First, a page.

Spring is unfolding all around us in Boulder. Let’s take a moment to channel a lovely spring vision, shall we? Imagine this: Green buds are opening on a tree branch in Scott Carpenter Park. A honeybee flits from flower to flower on Goshawk Trail. A chickadee sings eagerly to its mate near Chautauqua Auditorium. A turkey vulture uses its sharp beak to tear flesh off the bones of a fresh roadkill on Flagstaff Road, its black feathers and bald head glistening in the warm sun.
What? Was that not part of the bucolic spring scene you were envisioning? Well, perhaps it should be. Although we tend to think of wildflowers and songbirds as signs of an impending spring, the arrival of turkey vultures in Boulder is just as timely.
Turkey vultures, sometimes called buzzards, are the most common vulture in North America. Like clockwork, they arrive in Boulder each spring after spending the winter months in Central and South America. And though they have some habits that we may find rather disgusting, our community is actually cleaner and healthier because of their work. So let’s get to know these spring cleaners a little bit better.
Turkey vultures can grow to be over two feet tall with a wingspan of nearly six feet. They are adept at riding thermals of warm air to soaring heights. In fact, they are so skilled in the art of flight that the Wright Brothers studied their techniques and adaptations when designing their first plane. When in the air, turkey vultures are easily identified by their V-shape and the way they teeter-totter ever so slightly in the wind.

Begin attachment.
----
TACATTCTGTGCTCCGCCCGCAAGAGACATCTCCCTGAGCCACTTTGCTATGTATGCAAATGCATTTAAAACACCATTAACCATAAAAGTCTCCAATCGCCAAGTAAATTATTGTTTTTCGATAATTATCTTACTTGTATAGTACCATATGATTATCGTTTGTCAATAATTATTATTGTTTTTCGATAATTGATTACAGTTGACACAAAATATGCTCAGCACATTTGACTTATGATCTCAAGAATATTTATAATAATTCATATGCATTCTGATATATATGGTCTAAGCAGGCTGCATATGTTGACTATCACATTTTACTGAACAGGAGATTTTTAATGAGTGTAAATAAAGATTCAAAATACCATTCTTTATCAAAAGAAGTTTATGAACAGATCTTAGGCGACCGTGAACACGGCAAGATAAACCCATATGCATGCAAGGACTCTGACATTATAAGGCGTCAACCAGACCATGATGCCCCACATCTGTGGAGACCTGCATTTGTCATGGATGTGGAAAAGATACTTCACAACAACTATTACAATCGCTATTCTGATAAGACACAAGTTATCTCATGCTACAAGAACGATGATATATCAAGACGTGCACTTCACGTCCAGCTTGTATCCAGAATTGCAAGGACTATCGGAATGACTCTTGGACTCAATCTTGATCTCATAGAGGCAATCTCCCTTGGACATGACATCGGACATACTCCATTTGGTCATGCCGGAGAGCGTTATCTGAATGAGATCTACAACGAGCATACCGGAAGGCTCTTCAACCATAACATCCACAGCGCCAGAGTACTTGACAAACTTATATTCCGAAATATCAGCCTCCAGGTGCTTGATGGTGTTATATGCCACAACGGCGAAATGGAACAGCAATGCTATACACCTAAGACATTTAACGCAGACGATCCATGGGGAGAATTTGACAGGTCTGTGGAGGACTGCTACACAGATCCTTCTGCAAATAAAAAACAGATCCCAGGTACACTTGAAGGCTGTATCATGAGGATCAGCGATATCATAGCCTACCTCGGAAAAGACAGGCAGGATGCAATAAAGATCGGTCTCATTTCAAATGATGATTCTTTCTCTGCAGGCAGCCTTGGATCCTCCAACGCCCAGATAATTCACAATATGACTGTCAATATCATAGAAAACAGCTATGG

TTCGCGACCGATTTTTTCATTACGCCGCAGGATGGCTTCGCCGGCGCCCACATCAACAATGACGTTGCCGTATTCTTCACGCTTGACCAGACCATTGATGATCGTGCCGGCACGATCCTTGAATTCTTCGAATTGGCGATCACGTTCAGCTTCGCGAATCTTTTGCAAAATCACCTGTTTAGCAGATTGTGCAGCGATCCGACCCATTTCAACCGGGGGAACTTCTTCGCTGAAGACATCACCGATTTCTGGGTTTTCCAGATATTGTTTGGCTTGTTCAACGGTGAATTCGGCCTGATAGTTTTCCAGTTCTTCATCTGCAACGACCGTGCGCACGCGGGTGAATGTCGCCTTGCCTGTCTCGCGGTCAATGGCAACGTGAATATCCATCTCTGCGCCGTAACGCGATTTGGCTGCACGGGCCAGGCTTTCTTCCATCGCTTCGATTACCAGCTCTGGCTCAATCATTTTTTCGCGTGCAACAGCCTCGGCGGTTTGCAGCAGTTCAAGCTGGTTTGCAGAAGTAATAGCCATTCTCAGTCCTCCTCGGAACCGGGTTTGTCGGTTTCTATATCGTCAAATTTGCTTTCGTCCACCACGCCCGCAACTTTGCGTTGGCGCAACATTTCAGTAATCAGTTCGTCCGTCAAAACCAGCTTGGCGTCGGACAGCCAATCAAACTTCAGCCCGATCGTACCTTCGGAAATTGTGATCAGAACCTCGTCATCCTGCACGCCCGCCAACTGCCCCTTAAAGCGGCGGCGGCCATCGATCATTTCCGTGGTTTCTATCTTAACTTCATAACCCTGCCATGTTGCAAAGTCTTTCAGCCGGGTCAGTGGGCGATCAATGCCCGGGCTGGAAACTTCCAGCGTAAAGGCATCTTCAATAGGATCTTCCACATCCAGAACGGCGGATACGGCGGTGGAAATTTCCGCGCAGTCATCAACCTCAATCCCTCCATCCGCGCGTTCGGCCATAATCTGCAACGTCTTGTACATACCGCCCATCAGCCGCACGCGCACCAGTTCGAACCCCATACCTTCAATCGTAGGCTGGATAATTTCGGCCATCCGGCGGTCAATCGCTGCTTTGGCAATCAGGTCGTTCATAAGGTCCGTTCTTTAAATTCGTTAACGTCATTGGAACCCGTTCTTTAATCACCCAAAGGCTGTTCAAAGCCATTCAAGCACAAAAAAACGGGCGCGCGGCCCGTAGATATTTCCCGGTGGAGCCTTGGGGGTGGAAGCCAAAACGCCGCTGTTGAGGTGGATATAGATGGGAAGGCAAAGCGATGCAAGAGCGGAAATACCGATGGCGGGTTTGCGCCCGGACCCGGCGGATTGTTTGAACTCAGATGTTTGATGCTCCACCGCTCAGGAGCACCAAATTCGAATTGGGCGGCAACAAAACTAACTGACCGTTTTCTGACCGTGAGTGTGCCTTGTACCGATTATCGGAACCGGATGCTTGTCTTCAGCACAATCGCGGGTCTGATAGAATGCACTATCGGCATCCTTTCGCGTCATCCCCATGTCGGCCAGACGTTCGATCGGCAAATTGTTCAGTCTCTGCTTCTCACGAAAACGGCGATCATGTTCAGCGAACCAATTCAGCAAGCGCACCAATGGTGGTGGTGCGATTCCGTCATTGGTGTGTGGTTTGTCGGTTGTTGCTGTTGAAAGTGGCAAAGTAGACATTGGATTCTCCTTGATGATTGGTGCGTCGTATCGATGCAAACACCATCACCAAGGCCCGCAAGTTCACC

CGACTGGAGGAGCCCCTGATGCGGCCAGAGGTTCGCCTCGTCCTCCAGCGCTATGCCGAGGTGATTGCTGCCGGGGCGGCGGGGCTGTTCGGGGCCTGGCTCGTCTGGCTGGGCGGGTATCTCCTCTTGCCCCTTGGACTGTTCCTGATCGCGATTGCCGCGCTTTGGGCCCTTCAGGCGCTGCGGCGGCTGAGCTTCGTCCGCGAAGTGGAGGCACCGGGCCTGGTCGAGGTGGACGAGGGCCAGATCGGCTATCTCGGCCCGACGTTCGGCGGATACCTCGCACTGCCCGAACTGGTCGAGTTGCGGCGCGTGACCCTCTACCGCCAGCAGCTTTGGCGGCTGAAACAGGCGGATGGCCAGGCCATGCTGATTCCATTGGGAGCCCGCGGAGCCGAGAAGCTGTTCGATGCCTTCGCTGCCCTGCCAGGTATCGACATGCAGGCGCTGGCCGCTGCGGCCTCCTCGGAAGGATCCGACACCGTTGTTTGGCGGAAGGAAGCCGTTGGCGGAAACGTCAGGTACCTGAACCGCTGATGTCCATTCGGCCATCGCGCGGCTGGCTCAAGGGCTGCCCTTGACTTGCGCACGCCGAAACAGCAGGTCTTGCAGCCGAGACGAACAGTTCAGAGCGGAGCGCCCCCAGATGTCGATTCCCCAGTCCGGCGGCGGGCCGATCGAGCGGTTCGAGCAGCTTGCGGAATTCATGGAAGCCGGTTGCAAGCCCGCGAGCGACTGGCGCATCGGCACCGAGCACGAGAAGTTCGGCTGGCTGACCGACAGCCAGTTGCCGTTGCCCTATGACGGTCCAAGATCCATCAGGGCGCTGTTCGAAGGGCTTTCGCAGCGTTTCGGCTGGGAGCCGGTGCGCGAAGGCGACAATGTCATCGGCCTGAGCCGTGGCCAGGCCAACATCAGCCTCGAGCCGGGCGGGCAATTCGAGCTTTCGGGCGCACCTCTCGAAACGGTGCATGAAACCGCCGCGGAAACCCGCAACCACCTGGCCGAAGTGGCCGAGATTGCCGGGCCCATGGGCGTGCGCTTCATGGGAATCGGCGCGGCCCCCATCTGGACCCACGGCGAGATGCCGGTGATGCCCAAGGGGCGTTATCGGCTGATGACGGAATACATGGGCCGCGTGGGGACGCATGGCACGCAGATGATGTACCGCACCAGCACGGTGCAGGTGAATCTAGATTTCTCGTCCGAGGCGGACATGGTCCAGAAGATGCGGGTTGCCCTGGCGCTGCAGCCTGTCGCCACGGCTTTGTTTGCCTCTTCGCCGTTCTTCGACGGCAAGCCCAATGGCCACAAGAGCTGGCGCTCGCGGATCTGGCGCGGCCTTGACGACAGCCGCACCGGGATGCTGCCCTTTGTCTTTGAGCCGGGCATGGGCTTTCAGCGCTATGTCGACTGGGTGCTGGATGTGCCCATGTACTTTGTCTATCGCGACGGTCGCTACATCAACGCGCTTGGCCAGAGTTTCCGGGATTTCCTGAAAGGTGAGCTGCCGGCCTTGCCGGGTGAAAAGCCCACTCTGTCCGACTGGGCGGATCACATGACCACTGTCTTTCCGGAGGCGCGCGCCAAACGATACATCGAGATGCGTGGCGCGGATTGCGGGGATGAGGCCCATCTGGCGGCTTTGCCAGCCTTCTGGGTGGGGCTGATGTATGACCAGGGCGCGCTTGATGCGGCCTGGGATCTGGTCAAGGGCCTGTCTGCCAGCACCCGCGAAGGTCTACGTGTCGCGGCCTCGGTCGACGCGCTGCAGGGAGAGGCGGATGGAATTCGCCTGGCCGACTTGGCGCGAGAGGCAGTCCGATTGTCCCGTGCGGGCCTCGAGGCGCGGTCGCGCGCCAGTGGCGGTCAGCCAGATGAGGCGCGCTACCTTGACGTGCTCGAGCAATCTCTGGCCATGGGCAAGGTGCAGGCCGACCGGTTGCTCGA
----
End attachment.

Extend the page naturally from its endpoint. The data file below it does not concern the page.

A large group of turkey vultures is called “a kettle.” It’s not unusual to see a hundred of them circling in the sky or hanging out in a large tree. They are very social birds, but, unlike other spring birds, they don’t sing for each other. In fact, they rarely make much sound at all, aside from the occasional hiss or grunt. Instead of singing, they perform aerial displays to attract a mate.
The turkey vulture’s diet consists solely of carrion, or dead animals. Much of this comes in the form of roadkill, but they will also help themselves to the leftovers of another animal’s kill. In order for the turkey vultures themselves to stay healthy while eating all of this carrion, they have a few strategies. Their bald heads help to make eating less messy and infections less likely. They urinate on their legs to ward off bacteria. And their primary defense when faced with danger is to vomit undigested meat in the direction of the threat.
Are you feeling spring-y yet? If not, take heart. Admittedly, turkey vultures do some very dirty work. But it’s because of their dirty work that our community is so clean, attractive, and healthy. Spring just wouldn’t be the same without them (because it would be overrun with decaying animals!).
If you’d like to get up close and personal with our local turkey vultures, head over to the West Boulder neighborhoods near Flagstaff Mountain. This area is a longtime home base to a huge kettle of turkey vultures, particularly on 6th Street between College Avenue and Baseline Road. Take an evening stroll through this neighborhood and look up at the upper branches of the big oak trees. When you spot them, be sure to thank our spring cleaners for all they do!
Photo credit: Alli Fronzaglia for Your Boulder – all rights reserved